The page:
TOKYO -- The countdown clock for the Tokyo Olympics hit 50 days Thursday, and the day also brought another problem for the delayed Games.
About 10,000 of 80,000 unpaid volunteers for the Tokyo Olympics and Paralympics have told organizers they will not participate when the Games open on July 23.
Organizers said some dropped out because of worries about COVID-19. Few volunteers are expected to be vaccinated, since most will have no contact with athletes or other key personnel.
Only about 2-3% of Japan's general population has been fully vaccinated in a very slow rollout that is just now speeding up. Conversely, the International Olympic Committee expects at least 80% of athletes and residents of the Olympic Village to be fully vaccinated.
"We have not confirmed the individual reasons," organizers said in a statement. "In addition to concerns about the coronavirus infection, some dropped out because they found it would be difficult to actually work after checking their work shift, or due to changes in their own environment."
Organizers said the loss would not affect the operations of the postponed Olympics.
Unpaid volunteers are a key workforce in running the Olympics and save organizers millions of dollars. Volunteers typically get a uniform, meals on the days they work and have daily commuting costs covered. They pay for their own lodging.
A study done for the IOC on volunteers at the 2000 Sydney Olympics said their value was at least $60 million for 40,000 volunteers.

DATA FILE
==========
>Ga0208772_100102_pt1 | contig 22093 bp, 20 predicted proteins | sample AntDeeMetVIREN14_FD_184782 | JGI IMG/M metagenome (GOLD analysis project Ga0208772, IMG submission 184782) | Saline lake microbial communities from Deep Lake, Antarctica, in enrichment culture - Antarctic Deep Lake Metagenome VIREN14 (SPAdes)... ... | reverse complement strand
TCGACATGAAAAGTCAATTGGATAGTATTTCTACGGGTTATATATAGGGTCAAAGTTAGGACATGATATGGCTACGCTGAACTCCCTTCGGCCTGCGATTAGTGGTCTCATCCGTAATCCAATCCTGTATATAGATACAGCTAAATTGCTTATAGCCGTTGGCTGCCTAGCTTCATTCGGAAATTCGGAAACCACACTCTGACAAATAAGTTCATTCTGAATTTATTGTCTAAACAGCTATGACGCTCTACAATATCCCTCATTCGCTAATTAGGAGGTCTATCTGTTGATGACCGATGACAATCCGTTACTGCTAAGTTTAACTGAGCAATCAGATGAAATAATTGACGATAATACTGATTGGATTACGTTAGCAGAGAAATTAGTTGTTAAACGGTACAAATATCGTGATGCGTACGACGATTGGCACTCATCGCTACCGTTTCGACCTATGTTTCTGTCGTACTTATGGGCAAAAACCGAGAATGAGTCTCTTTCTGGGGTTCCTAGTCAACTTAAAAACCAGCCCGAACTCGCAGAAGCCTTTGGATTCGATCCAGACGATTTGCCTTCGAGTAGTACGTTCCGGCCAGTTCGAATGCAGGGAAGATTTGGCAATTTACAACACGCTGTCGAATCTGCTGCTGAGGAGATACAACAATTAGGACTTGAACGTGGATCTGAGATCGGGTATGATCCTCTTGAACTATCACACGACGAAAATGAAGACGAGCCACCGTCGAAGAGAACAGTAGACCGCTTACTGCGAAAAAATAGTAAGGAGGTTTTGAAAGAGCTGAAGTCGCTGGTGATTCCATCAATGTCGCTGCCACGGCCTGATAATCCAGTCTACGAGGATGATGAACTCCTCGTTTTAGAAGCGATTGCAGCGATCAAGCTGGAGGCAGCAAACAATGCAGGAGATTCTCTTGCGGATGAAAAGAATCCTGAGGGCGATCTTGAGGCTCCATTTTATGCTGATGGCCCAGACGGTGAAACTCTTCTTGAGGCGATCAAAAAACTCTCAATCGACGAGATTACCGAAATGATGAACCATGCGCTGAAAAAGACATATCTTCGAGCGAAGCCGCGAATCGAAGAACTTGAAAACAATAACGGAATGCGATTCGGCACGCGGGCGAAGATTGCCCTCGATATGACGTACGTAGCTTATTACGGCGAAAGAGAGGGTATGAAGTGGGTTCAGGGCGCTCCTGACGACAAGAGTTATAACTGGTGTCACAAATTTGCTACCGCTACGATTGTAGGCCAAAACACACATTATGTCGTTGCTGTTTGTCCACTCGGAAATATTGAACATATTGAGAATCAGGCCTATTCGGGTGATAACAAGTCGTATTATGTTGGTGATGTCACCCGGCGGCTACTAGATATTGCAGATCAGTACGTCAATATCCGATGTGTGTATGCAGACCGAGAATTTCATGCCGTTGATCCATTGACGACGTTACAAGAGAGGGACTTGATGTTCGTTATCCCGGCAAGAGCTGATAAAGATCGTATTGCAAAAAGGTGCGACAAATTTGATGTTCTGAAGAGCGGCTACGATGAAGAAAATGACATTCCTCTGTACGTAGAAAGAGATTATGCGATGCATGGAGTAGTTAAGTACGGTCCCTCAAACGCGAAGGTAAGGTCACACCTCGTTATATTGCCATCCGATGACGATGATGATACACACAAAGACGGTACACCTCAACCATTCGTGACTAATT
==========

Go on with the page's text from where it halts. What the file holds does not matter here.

To mark 50 days, organizers unveiled the podiums, costumes and music that will be used during the medal ceremonies. Organizing committee president Seiko Hashimoto again promised the Olympics will be safe for the athletes.
"The Tokyo 2020 organizing committee will absolutely make sure to protect the health of the athletes," she said.
Support for the Olympics continues to lag in Japan, with 50-80% -- depending how the question is phrased -- saying the Games should not open on July 23.
Tokyo is officially spending $15.4 billion to organize the Olympics, and several government audits say it's much more. All but $6.7 billion is public money. The IOC's contribution is about $1.5 billion.
Japan has attributed just over 13,000 deaths to COVID-19, far lower than most comparable countries, but higher than many Asian neighbors.
On Thursday, the Japanese soccer association said a member of the Ghana team had tested positive upon arrival in Tokyo. The player was separated from the team and placed in quarantine.
Earlier in the week, soccer players from Jamaica were unable to go to Japan because of issues with coronavirus testing. They were to have played the Japanese national team in a friendly.